Happy Hour Story


                  How I Learned to Play Dead Bug

                           at Great Cost

My wingman and I - in our trusty Marine Vought F -8 Crusaders - were clawing our way back to home base - in the klag - after another one of those highly unsuccessful night dive bombing missions - under the Blind Bat's flares somewhere around a place called Tchepone.

These missions were labeled "Special" since they were "out of country" in either Laos or Cambodia. Remember, LBJ had told the American public that there was no American action outside of Vietnam - or something like that - but these missions were highly classified missions.

We were directed to divert to either Ubon or Udorn. I never could remember the difference even when I was in Vietnam. So we got a vector, picked up by Ground Controlled Approach (GCA) and made a sterling end of the runway landing. But there was no Air Force-types near the runway to observe our superior landing skills. It must have been raining too hard.

After checking in with Wing Ops back at Da Nang, our Wing Ops Officer told us to stay where we were until morning. Danang was under another one of those semi-irregular mortar attacks. I didn't argue. It was about 0300 and I was already working on a 20-hour day. It had been a long one.
We were given directions to the Transient Pilots quarters.

In route, I heard loud noises, which only are made by genuine United States Fighter Pilots. There was a party going on somewhere and I was determined to find it. My wingman elected to hit the sack, so I continued solo. I finally found the noise in this sorta blacked out tent/building. I opened the door/flap and entered into what could only be a Fighter Pilot's Bar. Guys in sweaty flight suits, laughing loud like and drunk as hell. There were squadron patches and pictures of airplanes all around. My kinda place! I was still in full flight gear, torso harness open and carrying my navigation bag and hard hat (no bag cover.)

I sauntered over to the end of the bar. "What'll you have?" asked the bartender. I remember my exact words. "Gimme the strongest thing you've got, in a tall glass - with ice, if you've got it." By this time, the place was mostly quiet. All attention was on me. It was sorta like a John Wayne movie when the new gunfighter comes to town and walks through the swinging doors of the saloon for the first time. The bartender gave me a water glass full of mostly ice and some vodka. I put it away in a couple of gulps, reached into my bottom G suit pocket, got some MPC and tossed it on the bar. Whoops went up. I was a hero. Fighter Pilots gathered around me. I was in Fighter Pilots Heaven.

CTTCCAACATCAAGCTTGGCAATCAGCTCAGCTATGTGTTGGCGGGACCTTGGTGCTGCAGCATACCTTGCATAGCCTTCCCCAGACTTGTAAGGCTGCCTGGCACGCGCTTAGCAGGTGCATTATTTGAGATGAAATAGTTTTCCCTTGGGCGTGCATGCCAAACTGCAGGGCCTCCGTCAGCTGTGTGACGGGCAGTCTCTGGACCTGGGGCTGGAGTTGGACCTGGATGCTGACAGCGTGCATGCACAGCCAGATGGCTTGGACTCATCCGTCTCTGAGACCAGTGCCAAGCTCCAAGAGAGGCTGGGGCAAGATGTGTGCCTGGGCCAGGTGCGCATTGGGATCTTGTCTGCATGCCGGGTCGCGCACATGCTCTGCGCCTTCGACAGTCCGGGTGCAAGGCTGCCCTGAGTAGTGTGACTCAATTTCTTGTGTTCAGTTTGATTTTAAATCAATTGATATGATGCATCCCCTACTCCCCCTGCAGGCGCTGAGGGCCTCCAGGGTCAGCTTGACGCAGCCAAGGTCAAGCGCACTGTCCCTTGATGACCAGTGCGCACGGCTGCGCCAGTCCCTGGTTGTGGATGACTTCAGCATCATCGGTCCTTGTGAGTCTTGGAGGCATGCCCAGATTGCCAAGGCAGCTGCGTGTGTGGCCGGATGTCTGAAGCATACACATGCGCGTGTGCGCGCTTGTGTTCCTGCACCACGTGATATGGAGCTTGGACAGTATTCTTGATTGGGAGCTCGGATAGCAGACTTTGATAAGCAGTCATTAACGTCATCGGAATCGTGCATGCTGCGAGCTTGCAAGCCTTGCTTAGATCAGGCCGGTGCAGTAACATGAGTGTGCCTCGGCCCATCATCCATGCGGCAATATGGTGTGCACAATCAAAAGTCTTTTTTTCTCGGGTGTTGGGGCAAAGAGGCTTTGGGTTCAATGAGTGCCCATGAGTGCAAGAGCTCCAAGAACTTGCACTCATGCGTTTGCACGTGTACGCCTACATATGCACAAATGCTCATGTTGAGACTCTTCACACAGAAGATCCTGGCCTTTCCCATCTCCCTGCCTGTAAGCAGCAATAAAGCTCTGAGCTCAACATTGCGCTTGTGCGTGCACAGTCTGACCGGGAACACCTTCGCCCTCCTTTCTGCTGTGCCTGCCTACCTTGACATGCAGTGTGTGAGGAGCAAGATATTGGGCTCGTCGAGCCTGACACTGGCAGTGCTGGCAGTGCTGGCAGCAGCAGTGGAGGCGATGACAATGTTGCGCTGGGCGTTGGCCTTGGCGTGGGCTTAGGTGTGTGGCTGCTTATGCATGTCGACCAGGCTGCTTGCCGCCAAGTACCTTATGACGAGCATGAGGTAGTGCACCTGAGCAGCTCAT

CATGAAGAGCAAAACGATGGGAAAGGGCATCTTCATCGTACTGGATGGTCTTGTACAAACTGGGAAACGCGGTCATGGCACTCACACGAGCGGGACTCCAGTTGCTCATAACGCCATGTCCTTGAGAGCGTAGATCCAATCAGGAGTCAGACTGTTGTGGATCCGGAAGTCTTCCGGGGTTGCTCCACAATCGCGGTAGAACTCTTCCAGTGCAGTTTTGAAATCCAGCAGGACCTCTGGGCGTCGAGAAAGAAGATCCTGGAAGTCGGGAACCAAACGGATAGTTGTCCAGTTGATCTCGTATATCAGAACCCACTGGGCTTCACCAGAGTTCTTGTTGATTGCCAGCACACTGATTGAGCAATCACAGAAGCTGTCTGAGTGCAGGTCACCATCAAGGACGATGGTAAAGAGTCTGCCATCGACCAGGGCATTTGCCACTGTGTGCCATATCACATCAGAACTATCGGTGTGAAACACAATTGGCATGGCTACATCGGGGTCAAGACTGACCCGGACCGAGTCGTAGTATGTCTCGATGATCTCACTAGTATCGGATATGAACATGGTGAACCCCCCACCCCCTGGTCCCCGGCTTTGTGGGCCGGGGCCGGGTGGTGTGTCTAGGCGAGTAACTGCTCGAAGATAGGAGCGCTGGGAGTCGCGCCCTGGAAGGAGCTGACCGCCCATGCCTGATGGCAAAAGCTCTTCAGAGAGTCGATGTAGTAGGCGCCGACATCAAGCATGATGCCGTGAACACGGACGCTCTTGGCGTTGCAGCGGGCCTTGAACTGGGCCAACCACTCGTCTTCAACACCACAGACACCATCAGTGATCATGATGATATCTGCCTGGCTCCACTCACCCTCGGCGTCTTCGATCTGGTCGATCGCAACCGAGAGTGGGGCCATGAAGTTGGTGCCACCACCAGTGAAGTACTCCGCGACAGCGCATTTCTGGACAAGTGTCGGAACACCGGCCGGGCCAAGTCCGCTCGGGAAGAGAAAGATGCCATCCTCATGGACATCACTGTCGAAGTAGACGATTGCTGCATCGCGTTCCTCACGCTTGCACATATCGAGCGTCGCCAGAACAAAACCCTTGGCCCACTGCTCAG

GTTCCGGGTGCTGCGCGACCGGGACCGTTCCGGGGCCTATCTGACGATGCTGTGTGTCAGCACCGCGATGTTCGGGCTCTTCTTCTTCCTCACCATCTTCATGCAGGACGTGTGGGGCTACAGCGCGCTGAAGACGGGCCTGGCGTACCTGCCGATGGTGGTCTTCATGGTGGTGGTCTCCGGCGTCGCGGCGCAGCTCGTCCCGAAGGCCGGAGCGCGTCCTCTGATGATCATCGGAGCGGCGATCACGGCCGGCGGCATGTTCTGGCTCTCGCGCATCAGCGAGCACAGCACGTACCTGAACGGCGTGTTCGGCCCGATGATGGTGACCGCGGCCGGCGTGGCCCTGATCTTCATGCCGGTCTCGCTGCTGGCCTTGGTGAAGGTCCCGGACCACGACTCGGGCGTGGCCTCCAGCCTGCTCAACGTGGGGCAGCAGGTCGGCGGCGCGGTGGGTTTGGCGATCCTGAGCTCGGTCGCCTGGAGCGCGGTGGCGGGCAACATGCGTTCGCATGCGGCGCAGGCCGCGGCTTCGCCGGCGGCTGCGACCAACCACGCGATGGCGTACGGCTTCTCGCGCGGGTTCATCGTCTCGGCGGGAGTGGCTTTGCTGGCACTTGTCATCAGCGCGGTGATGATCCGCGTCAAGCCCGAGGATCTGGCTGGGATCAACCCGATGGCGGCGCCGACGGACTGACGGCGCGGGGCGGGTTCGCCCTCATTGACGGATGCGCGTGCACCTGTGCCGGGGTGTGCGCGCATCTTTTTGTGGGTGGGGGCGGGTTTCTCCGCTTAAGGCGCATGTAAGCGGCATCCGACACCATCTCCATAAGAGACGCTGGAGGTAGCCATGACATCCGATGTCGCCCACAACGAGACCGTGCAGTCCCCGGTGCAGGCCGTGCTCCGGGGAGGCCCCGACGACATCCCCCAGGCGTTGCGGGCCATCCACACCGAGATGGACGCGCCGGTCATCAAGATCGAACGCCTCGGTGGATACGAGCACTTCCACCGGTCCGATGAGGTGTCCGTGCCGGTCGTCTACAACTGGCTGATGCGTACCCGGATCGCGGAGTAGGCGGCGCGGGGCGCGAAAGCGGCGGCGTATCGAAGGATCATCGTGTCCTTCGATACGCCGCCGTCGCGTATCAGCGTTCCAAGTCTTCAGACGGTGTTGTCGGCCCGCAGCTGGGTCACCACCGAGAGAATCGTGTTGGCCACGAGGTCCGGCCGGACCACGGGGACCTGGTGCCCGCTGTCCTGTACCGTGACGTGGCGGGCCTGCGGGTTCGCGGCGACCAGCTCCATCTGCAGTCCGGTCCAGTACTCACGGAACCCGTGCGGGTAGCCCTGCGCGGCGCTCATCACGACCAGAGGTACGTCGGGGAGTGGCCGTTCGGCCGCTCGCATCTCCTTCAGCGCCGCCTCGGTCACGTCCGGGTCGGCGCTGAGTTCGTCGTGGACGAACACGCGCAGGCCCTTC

They introduced themselves, asked me about where I had been that night, what was the target, what was the weather where I had been, why I got diverted, etc ... All good questions. Then, realizing I was a Marine, they decided to introduce me to an Air Force game called "Dead Bug." I was drunk and I was among friends. Why not?

Now the game of Dead Bug doesn't have a lot of rules. It goes like this. A bunch of people are gathered around the bar, some sitting on stools. Someone yells "Dead Bug" and the last guy to fall off his stool (backwards) and on to the floor, has to buy the next round.

Well, as the night went on - they always seemed to distract me just before someone said "Dead Bug" - I was usually the last to hit the floor, but hit the floor I always did. They were hospitable and never let me pay for a drink - encouraging me to do better the next time.

My only real memory of that night, after making my order at the bar, was that of great fun among a great bunch of guys and drinking drinks that had real ice. The Air Force knows how to live. This was a 24-hour operation base, and these guys had just finished their "work day." Night Fighter Pilots. My kinda guys.

My wingman woke me the next morning with, "Captain, the Colonel just called and he wants us back at Da Nang - Pronto!" When I tried to get up, I took the pillow with me. The back of my head, or rather, the bloody back of my head had stuck to the pillow. I was still in complete flight gear, and had no idea how I got there. 

For weeks after that, my wingman thoroughly enjoyed telling the troops about the Captain in the shower, in full flight gear, with his head under the water, trying to get that damned pillow off his head. For the flight back, I told my wingman to take the lead - good combat navigation training for a junior officer. I was in no condition to drive. I wasn't even safe for solo and my hard hat did not fit well, at all.

If any of you Air Force-types read this, thanks for a great night!

                                                                                                         Le Count